I have read a little about Badiou’s new book, De quoi Sarkozy est-il le nom?, mostly not good things. I’m not going to read the whole thing in the near future—certainly not in the next month—so I was pleased to see the New Left Review print a translated selection.
After Being and Event, I wanted to know a great deal more about the kind of philosophy of history that might come out of Badiou’s ideas. Metapolitics didn’t exactly answer the question. This little selection has, I think. For Badiou, history is a resolutely presentist and cyclical. This is easy to swallow (hard to avoid) speaking about the Revolution, but the ‘transcendental Pétainism’ of Sarkozy is a good example (Badiou cites 1815 as the first modern example of this political form). Match this to the cycles of ‘the communist hypothesis,’ in modern times—from 1792 to 1871, then again from 1917 to 1976, putting us, hopefully, at the beginning of a new period—and you’ve got a nice, weaving, repeating history, structured always by the regulative power of courageous fidelity, or, in the case of Pétanism, by fear.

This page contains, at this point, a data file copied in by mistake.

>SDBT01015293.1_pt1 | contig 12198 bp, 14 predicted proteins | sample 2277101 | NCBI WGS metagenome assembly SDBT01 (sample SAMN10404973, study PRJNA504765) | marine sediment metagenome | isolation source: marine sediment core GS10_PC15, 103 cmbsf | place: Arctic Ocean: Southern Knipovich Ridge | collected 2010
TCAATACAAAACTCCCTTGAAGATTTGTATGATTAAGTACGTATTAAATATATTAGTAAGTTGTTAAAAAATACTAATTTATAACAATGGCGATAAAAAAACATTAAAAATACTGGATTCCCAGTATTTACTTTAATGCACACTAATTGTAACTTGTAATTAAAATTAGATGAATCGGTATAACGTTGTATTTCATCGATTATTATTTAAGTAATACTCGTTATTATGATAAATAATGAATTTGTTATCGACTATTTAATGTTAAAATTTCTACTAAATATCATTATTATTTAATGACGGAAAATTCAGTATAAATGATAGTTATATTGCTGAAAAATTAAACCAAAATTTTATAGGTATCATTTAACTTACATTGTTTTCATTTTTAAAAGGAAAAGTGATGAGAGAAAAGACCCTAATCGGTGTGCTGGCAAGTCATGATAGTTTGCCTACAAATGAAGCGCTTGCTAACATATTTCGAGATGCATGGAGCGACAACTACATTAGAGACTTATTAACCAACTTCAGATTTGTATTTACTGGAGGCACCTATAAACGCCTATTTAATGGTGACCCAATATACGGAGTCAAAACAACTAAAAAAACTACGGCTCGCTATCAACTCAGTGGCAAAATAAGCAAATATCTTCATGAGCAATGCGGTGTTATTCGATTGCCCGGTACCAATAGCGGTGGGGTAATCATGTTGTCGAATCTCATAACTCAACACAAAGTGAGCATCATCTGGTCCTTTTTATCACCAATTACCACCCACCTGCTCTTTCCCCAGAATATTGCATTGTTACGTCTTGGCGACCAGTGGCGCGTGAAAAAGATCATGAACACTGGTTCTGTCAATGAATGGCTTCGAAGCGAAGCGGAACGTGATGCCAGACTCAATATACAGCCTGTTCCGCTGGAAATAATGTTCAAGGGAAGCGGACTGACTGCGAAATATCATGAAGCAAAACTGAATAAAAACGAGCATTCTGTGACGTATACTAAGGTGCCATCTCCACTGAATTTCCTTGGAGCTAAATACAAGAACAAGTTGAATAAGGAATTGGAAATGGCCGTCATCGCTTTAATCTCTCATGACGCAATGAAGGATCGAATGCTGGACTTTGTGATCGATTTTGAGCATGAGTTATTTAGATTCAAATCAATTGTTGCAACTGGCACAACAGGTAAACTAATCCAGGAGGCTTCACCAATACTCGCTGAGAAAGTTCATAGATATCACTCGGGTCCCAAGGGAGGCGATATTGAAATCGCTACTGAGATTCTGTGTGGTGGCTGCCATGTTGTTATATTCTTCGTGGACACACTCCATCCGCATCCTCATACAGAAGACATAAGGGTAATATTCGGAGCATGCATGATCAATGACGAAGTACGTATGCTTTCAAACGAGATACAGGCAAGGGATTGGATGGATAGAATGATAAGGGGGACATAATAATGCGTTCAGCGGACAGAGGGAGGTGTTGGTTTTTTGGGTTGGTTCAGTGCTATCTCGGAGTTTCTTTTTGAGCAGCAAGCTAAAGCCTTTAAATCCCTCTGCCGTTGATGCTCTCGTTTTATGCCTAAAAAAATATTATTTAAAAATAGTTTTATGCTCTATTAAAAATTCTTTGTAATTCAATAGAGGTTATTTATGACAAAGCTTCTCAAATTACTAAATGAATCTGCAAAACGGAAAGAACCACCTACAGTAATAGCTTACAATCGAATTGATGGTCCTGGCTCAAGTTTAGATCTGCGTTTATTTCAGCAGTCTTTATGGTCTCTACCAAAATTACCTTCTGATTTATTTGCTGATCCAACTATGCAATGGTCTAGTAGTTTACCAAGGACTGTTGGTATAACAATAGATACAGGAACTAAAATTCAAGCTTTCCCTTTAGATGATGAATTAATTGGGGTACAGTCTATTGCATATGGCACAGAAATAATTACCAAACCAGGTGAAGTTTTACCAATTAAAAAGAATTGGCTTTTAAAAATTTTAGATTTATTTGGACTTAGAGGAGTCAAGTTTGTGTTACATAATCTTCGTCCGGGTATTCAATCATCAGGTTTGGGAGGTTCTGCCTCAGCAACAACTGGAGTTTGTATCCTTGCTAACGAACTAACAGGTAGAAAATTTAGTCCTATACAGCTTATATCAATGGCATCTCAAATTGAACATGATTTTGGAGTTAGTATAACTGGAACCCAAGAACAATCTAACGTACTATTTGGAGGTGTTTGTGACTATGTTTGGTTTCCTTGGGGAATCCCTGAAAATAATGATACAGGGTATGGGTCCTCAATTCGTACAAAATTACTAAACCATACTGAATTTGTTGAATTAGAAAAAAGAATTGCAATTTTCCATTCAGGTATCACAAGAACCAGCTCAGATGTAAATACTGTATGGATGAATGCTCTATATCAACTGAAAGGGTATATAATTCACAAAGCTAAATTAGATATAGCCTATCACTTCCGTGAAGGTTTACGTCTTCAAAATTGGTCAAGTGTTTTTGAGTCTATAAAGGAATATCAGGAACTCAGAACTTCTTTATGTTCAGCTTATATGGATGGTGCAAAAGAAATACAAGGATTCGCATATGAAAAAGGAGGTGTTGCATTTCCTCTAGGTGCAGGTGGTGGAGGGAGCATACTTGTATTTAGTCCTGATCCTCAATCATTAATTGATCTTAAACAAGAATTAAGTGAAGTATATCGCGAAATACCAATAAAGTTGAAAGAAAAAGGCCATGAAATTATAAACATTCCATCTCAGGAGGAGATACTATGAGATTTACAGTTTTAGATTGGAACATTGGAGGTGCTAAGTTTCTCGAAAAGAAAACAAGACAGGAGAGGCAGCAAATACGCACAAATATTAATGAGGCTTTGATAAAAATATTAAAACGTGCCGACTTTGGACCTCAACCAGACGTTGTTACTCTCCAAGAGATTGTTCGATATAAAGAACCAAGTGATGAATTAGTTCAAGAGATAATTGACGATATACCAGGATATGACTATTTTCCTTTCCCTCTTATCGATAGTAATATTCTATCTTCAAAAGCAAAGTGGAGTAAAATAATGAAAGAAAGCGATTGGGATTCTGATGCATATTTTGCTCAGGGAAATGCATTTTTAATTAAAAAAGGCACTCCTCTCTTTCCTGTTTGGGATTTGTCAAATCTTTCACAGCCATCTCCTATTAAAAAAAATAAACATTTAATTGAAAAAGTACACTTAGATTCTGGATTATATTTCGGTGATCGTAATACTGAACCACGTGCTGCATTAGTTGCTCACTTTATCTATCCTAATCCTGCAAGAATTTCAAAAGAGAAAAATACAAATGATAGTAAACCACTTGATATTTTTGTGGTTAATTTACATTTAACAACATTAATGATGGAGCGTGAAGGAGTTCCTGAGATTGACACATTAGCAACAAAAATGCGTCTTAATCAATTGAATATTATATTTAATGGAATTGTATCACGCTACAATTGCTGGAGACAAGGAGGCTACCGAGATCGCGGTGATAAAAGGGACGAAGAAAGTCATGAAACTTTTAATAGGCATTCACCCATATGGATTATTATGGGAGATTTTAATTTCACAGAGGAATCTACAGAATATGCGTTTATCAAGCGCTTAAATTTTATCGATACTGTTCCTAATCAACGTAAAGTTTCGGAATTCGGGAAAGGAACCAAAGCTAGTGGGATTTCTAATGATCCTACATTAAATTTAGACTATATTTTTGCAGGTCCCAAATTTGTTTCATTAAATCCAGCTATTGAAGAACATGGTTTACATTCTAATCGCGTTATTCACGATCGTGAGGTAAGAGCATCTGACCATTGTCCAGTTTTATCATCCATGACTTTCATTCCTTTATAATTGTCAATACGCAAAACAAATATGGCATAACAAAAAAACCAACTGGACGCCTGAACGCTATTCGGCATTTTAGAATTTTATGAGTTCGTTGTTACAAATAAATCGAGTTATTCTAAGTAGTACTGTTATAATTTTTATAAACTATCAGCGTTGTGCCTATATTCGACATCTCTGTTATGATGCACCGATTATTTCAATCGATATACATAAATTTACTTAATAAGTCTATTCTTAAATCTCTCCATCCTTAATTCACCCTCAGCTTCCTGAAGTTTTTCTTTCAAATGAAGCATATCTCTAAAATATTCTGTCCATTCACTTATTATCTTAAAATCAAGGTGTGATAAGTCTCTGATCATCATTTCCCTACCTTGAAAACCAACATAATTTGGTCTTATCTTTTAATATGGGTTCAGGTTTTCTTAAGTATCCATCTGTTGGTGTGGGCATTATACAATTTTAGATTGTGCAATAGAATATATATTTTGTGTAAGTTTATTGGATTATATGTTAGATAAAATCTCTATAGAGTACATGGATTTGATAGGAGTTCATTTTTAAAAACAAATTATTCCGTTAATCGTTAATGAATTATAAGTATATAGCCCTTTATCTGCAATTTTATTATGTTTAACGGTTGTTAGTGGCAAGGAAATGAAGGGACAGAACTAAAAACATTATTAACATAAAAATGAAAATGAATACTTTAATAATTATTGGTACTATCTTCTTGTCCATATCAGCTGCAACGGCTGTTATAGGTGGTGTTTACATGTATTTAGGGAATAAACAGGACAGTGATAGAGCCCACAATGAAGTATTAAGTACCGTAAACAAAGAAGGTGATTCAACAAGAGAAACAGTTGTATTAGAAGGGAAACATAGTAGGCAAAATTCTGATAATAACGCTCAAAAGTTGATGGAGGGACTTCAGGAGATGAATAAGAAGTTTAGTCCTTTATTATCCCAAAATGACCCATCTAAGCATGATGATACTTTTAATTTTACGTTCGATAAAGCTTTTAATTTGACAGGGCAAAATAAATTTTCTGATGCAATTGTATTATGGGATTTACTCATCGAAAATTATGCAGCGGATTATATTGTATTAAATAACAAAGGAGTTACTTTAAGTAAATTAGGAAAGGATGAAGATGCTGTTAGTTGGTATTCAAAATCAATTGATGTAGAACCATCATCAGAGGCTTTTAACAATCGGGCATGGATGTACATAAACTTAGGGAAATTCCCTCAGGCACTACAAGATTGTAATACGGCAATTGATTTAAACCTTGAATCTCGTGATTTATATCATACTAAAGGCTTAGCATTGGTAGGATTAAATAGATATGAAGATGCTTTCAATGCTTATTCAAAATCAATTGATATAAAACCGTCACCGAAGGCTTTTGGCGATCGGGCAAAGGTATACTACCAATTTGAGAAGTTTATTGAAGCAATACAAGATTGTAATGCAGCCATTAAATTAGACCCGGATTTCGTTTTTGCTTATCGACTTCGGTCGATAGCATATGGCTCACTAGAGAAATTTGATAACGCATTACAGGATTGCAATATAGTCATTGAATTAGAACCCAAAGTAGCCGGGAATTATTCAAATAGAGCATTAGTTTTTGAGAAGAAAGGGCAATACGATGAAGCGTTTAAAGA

Badiou is here advocating something he calls performative unity. I’m not convinced that this is a terribly useful idea. It does have a trifle more content than Zizek’s politics of refusal, but it seems to me born of the same kind of critical despair.
Most of what I read about this little book talked about Badiou calling various people rats. No doubt the whole book is different, perhaps more aggressive in tone. But from this selection, accusations of crypto-exterminationist leftism were greatly exaggerated.